"We're tired of the racial profiling," says Hispanic rights activist Boanca Rojas, who we met at a rally in Doraville, Ga. Race and the South are inevitably entwined. But it's no longer 1950. Rojas and Duluth, Ga., Muslim political organizer Halid Rashid point to new racial and religious fault lines.
Boanca Rojas: "We build your roads. We pick food in South Georgia. We pay taxes. We're here because employers want us here. We have great needs — better education, drivers' licenses, access to health care. We ask, 'Why do I build a road if I can't drive on it?' This country benefits from the work of undocumented people. So why not do the right thing? Give us our human rights."
Halid Rashid: "One of our trustees [of the Islamic Dar-un-Noor School] is an African-American. He was born here. He's a Vietnam veteran. He did two tours in Vietnam. He's a truck driver, but last month [the federal government] took away his hazardous material permit. He's never even had a speeding ticket. He lost his job. Why? One reason. He's a Muslim. I came in 1964 from Pakistan. I am an American."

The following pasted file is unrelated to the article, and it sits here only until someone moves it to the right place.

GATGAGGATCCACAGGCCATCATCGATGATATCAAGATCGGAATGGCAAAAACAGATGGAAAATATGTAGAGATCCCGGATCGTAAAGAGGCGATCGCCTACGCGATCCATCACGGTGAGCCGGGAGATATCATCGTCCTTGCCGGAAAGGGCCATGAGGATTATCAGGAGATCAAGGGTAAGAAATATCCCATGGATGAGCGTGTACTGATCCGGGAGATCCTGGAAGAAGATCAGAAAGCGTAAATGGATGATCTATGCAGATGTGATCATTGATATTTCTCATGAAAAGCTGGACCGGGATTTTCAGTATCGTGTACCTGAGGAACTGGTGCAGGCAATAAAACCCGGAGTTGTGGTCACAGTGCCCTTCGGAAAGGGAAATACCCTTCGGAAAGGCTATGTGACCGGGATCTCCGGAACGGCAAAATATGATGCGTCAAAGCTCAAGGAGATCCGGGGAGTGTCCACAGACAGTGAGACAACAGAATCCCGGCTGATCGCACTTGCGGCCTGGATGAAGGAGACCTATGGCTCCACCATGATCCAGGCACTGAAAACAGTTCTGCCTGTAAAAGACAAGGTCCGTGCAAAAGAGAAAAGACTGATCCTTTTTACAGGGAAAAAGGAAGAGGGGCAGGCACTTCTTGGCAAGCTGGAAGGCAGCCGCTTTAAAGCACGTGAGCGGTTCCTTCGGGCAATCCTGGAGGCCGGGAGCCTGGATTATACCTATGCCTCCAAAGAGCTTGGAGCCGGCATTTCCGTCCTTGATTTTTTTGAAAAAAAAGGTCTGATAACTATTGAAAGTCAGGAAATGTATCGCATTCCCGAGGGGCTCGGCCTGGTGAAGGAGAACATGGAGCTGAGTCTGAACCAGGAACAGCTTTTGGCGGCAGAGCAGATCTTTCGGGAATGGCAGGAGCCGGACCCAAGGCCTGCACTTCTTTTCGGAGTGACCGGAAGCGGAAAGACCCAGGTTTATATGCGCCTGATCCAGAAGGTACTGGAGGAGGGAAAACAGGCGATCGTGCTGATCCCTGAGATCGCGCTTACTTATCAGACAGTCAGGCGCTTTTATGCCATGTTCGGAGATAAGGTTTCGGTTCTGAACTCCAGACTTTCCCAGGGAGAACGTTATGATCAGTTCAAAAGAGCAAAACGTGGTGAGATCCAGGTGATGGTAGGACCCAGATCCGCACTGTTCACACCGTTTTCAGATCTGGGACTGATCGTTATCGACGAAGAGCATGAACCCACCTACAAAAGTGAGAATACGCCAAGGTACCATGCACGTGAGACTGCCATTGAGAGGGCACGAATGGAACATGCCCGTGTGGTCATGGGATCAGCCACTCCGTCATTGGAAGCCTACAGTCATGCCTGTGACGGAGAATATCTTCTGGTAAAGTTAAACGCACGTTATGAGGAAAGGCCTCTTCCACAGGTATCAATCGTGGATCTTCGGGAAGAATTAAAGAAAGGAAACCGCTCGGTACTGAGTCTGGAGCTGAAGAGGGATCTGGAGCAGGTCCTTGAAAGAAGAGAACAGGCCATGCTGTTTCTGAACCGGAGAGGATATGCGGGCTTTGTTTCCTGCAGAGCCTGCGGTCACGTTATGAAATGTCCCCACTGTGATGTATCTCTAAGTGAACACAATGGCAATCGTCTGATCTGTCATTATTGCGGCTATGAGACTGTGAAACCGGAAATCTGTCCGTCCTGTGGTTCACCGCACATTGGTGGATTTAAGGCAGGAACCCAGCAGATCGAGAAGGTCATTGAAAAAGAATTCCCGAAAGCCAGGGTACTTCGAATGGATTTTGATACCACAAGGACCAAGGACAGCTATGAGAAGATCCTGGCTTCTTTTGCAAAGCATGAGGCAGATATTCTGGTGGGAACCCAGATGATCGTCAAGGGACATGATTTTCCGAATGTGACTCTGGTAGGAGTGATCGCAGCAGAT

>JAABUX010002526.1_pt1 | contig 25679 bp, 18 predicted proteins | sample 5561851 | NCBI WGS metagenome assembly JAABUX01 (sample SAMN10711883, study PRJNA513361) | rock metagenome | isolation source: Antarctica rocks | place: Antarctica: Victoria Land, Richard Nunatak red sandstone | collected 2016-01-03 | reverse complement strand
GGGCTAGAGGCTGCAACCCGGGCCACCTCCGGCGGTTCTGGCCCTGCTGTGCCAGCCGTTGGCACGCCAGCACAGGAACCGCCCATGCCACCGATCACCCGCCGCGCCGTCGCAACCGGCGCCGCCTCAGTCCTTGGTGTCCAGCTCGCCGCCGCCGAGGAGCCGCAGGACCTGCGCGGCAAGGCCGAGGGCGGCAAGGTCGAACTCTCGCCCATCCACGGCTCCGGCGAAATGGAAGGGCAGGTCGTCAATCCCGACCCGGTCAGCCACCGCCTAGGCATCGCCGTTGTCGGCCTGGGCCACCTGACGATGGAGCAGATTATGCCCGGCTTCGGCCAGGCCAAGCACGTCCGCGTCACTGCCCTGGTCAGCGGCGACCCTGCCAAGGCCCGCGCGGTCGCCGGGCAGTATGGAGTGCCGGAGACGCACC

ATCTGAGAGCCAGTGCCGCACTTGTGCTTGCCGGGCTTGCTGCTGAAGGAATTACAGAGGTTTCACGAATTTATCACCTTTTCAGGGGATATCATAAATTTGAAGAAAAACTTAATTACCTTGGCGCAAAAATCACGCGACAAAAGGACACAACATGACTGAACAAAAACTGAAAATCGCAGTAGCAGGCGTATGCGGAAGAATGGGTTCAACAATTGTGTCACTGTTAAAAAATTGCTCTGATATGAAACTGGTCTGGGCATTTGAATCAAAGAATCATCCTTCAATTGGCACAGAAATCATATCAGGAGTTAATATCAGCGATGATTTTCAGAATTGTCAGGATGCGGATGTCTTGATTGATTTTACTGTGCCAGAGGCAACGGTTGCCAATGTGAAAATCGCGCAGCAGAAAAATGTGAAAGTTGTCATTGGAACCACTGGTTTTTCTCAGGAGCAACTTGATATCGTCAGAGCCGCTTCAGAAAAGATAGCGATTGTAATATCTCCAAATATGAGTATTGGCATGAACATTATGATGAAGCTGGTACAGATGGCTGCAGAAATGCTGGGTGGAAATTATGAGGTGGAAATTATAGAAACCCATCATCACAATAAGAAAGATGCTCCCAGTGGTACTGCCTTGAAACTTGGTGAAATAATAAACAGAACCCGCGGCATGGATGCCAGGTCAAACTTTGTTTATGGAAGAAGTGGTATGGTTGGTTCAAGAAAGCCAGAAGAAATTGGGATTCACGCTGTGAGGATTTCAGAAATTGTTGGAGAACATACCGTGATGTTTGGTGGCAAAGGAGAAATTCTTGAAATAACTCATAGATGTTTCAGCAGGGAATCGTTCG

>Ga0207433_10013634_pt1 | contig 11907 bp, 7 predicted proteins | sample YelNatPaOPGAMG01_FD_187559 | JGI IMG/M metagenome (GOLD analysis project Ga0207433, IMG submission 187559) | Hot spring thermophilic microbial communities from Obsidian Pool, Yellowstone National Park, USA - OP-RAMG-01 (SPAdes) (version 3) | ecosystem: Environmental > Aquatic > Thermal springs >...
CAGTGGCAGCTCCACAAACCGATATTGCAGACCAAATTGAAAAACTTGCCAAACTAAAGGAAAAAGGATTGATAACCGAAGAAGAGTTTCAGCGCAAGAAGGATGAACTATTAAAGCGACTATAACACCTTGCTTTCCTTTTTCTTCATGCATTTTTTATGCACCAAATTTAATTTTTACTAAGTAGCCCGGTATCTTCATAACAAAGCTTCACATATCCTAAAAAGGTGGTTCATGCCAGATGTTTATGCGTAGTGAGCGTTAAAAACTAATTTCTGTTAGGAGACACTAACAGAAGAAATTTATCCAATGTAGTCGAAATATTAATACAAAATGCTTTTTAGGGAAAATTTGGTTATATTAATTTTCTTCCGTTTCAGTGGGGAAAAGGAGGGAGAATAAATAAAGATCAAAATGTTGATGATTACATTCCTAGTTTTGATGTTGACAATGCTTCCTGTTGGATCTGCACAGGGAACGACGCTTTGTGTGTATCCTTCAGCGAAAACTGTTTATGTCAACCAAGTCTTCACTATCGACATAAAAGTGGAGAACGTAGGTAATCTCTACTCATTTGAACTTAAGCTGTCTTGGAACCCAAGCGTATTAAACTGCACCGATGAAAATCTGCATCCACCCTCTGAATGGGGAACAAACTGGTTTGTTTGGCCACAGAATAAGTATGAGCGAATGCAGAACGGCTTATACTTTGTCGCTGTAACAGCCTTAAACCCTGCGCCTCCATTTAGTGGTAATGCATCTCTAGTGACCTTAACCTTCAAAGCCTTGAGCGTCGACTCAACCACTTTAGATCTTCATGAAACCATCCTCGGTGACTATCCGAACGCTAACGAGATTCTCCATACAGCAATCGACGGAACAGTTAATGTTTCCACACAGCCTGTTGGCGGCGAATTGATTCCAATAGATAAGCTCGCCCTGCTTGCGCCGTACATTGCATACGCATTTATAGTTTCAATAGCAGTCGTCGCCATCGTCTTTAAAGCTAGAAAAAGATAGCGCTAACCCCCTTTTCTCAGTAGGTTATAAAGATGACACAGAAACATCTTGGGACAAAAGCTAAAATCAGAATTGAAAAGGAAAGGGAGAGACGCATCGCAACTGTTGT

With blacks and whites, the South remains race-conscious, as Holly Springs, Miss., retired teacher and political activist Russell Johnson notes. Johnson is black, and his remarks resonate with those of Frank Gurley, a white farmer and merchant from Marks, Miss.
Russell Johnson: "What divides people now is money. [Marshall County, Miss.] was once a Democrat stronghold. Still is, way I see it. DeSoto County down the road is Republican. Why more Democrats here, Republicans there? We got more poor folks, that's why. I'm not saying race isn't a factor any longer. But look at the people here. Black and white. There's no hostility."
Frank Gurley: "Around here, most whites are for Bush, but you know most blacks are for Kerry. That's the way things are and I don't see it changing."